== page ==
The world’s biggest advertiser said its agency cost-cutting drive has allowed it to reduce spending by $370m, and helped it to invest more in marketing support.
Reporting its Q2 earnings, Procter & Gamble (P&G) said its core sales had returned to growth in the three months to end of December, up 2%. It marks an improvement on the previous quarter, when those sales were down 1% – P&G’s first quarterly decline since 2008.
It follows the appointment of new chief executive David Taylor, who replaced predecessor AG Lafley in November.
As part of a transformation plan, which has seen the FMCG giant divest “non-core” brands like Duracell and Clairol, the company also instigated a cost-cutting programme in its marketing department.
The owner of brands such as Gillette and Tide has reduced the number of agencies it works with by 40%, and plans $200m in agency-related savings later this fiscal year.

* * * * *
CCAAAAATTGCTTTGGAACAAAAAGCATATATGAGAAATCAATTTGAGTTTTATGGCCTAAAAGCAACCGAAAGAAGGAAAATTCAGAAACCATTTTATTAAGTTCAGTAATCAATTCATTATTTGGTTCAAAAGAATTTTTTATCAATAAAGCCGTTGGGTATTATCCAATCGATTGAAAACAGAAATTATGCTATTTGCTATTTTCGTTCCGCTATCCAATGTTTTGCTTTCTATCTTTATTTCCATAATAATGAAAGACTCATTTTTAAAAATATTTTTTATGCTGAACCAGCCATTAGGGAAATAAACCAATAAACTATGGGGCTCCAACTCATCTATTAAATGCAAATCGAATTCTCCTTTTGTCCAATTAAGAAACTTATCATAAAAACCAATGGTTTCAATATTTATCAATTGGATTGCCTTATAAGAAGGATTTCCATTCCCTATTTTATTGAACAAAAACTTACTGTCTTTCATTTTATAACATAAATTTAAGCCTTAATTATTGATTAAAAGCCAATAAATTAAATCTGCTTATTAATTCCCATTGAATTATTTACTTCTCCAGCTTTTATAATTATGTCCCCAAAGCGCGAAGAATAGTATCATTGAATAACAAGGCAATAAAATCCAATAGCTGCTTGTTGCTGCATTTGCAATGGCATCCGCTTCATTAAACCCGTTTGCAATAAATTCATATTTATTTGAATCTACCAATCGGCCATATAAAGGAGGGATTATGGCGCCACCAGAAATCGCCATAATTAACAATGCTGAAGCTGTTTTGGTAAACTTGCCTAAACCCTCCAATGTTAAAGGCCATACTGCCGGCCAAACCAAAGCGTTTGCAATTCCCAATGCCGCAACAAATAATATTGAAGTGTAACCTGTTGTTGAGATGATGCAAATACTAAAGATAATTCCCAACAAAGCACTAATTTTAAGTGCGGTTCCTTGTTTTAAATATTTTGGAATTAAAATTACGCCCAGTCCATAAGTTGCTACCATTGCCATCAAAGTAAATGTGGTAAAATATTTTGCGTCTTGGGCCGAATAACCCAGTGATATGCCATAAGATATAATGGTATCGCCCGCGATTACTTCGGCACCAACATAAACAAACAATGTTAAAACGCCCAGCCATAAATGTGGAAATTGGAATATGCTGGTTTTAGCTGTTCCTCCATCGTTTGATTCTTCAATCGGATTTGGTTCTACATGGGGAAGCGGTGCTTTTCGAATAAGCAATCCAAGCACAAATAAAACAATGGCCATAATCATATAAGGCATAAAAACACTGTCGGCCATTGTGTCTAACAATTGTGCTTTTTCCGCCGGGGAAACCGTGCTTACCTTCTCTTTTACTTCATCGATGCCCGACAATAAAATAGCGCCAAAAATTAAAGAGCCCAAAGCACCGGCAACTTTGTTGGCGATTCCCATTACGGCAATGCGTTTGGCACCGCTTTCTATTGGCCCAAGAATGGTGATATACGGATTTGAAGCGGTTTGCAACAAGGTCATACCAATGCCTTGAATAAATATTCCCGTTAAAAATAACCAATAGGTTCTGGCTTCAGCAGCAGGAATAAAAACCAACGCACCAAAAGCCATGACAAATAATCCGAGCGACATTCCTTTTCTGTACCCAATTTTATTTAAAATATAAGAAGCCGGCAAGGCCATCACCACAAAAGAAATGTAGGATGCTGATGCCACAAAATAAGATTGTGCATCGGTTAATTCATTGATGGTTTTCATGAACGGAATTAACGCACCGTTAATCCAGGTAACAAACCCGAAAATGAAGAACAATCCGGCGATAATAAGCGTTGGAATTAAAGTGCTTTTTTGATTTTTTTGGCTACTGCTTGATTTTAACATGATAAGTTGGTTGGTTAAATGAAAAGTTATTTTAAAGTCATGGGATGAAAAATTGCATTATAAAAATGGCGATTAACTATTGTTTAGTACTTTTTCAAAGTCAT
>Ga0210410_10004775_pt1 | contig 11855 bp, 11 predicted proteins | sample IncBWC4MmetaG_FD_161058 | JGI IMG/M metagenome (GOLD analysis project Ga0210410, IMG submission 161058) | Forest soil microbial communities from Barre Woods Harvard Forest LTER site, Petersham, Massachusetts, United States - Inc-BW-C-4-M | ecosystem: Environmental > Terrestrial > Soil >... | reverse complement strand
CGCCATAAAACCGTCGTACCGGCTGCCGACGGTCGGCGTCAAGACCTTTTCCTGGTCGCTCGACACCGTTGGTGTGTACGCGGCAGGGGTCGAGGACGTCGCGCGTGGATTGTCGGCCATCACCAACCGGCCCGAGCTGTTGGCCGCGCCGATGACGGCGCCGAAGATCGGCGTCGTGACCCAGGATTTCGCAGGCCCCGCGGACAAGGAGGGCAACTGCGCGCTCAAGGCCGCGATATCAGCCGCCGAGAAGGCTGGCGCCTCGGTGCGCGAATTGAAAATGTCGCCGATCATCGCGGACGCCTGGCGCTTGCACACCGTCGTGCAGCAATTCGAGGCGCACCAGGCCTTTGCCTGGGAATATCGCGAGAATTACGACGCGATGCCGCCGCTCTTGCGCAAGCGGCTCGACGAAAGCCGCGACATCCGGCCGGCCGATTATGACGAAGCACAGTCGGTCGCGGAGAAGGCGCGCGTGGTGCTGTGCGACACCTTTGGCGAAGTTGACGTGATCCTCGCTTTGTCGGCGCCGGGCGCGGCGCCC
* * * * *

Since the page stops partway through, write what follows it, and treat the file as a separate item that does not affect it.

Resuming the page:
“Continued digitisation has been and will be a big enabler of our overhead and manufacturing enrolment efficiencies,” said chief financial officer Jon Moeller on an investor call.
“We’re reducing non-working marketing expenditures – costs that do not impact reach, do not impact frequency. Last year we reduced the number of agencies we worked with by nearly 40% and cut agency and production spending by about $370m. We’re aiming for an additional $200m of agency-related savings this year.
“These are non-working savings that enable us to invest in advertising and in trial of consumer-preferred products. We’re strengthening our working marketing programmes – greater reach, higher frequency, greater effectiveness, at less overall marketing costs.”
Late last year, P&G transferred the bulk of its North American media-buying and planning business into Omnicom Media Group, following its first review of the account in nearly 20 years.